Carbon recycling: Fraunhofer IKTS expands its Freiberg site

Press release /

As of January 1, 2023, Fraunhofer IKTS has integrated the Freiberg research group Circular Carbon Technologies KKT. By doing so, the institute aims to leverage further synergies in electrolysis, hydrogen and power-to-X technologies and to develop sustainable carbon sources for circular economy.

© Institut für Energieverfahrenstechnik und Chemieingenieurwesen, TU Bergakademie Freiberg
The research group Circular Carbon Technologies KKT of the Fraunhofer Institute for Ceramic Technologies and Systems IKTS in Freiberg optimizes chemical recycling processes and tests them on an industrial scale.

Carbon is a key raw material for countless products in our daily lives. Up to now, industry has largely used fossil raw material sources such as crude oil, natural gas or coal. Large quantities of CO2 are released both during the production of these raw materials and when they are burned at the product's end of life. Germany alone incinerates around 47 million metric tons of this carbon-containing waste each year in thermal waste treatment and combustion plants. In the future, up to 100 % of this waste could be recycled and used in new products through precisely coordinated process combinations in chemical recycling. Waste will thus become a valuable source of raw materials, for example for feedstocks in the chemical industry.

At the new site in Freiberg, chemical recycling processes such as pyrolysis or gasification are optimized and tested on a near industrial scale. Plastics that cannot be further recycled mechanically, biomasses or mixed fossil waste are broken down into smaller molecules so that they can be reused as synthesis gases, monomers or other intermediate products in the chemical industry. For this purpose, the researchers at the site operate a pyrolysis platform and – in cooperation with the TU Bergakademie Freiberg – gasification facilities to investigate various issues: which waste fractions can be converted into which kinds of basic materials? How must the processes be run in order to avoid corrosion or caking or to achieve a certain purity of the products? And finally, there is also the question of economic feasibility. In this way, various technologies can be adapted, evaluated and transferred into customer-specific solutions for closing carbon cycles for industrial partners.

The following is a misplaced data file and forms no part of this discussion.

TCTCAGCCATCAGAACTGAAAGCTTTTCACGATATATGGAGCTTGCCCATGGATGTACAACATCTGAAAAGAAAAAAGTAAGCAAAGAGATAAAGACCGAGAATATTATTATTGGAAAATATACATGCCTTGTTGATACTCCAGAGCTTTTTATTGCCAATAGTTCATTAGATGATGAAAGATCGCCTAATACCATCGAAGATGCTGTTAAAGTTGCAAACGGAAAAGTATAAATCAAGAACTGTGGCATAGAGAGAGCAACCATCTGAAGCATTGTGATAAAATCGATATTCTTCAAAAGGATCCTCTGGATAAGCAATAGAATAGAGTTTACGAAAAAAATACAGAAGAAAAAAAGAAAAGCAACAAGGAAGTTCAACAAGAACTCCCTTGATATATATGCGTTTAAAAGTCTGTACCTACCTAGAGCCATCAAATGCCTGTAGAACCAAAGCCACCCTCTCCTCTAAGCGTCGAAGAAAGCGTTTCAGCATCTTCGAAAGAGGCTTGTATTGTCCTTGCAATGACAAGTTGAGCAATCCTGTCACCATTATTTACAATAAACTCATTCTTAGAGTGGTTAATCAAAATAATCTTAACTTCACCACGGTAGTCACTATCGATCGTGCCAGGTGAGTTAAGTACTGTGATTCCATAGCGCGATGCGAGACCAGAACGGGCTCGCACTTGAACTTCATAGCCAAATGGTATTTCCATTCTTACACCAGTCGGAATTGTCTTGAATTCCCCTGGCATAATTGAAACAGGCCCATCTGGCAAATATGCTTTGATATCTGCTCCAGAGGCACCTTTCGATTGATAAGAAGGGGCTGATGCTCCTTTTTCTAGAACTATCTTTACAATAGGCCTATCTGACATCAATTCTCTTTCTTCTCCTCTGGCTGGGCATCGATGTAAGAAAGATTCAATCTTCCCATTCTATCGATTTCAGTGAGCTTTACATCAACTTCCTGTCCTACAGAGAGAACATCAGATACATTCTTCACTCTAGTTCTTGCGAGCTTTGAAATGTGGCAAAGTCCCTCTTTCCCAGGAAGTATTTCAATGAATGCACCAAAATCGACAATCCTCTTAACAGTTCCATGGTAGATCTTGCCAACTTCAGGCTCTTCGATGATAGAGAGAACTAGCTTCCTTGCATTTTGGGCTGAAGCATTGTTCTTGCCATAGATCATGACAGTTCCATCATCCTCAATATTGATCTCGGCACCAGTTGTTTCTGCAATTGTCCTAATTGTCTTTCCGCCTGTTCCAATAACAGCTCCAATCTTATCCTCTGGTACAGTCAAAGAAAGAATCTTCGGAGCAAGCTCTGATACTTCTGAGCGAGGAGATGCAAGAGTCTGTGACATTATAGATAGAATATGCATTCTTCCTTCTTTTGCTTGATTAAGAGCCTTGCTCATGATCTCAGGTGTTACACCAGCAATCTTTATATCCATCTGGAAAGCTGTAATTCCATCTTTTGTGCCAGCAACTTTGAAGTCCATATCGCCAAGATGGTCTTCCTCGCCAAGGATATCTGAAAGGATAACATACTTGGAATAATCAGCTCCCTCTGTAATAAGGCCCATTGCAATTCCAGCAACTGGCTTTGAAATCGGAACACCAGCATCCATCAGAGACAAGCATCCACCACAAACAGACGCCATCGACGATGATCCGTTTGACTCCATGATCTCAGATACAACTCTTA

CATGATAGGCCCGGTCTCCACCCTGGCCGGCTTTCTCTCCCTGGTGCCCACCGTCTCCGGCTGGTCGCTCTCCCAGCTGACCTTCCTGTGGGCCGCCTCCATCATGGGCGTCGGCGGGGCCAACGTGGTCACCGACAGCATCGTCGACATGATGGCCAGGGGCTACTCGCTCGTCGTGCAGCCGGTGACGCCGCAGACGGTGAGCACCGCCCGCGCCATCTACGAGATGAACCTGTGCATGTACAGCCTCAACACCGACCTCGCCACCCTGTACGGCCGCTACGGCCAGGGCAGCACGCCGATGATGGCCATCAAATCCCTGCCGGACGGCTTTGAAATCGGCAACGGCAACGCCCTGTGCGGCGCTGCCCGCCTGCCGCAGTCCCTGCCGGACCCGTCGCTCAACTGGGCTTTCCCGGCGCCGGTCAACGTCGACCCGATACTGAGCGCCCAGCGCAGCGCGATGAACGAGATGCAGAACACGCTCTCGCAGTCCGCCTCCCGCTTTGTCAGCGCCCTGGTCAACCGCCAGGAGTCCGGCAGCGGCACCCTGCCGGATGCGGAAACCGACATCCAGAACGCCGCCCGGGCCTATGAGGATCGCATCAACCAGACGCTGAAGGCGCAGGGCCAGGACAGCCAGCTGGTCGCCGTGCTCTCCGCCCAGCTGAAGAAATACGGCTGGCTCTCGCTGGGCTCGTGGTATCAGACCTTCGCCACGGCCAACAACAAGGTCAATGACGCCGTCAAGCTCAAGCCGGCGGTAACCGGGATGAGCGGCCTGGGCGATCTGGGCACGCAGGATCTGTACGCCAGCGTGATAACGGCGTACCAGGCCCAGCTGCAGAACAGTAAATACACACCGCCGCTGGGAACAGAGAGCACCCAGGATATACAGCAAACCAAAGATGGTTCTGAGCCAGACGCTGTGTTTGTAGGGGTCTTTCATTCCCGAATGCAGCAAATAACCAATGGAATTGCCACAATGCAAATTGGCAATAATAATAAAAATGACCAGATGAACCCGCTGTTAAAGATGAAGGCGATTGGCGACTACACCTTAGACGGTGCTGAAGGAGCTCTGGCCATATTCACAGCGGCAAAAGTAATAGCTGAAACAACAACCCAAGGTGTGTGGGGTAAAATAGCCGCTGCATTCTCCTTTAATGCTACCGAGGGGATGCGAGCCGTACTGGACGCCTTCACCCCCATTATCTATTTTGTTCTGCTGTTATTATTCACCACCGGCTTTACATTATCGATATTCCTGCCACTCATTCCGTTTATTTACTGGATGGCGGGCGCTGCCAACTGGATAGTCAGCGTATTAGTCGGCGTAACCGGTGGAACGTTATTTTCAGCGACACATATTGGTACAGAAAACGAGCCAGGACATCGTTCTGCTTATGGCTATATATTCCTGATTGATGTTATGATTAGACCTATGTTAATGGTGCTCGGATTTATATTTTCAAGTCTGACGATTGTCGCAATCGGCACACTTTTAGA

These competencies will be expanded in the future. Prof. Martin Gräbner, head of the new site in Freiberg and chair of Energy Process Engineering and Chemical Engineering at the TU Bergakademie Freiberg, explains: “In the future, we want to realize the use of carbon sources in a way that is as low in CO2-emission, as efficient and resource-conserving as possible. The basis for this must be renewably generated electricity, which is incorporated, for example, as green hydrogen via special synthesis processes. This is where we optimally tie in with the competencies at IKTS.” If the recycling processes mentioned are combined with electrochemical conversion processes such as high-temperature electrolysis or synthesis processes such as Fischer-Tropsch synthesis, higher-value products such as synthetic kerosene can be produced on the one hand and high efficiencies can be achieved on the other.

Only the coupling of material, energy and heat flows combined leads to process concepts that offer significant added value compared to previous approaches. Prof. Alexander Michaelis, Institute Director of Fraunhofer IKTS, is pleased about the new addition in Freiberg and describes the associated potential: “IKTS has many years of experience with technologies for hydrogen production and utilization. Here, high-temperature electrolysis and Fischer-Tropsch synthesis are absolute core technologies. With the expanded expertise in the field of circular carbon technologies, we are now in a position to provide new raw material and energy resources for a green industry."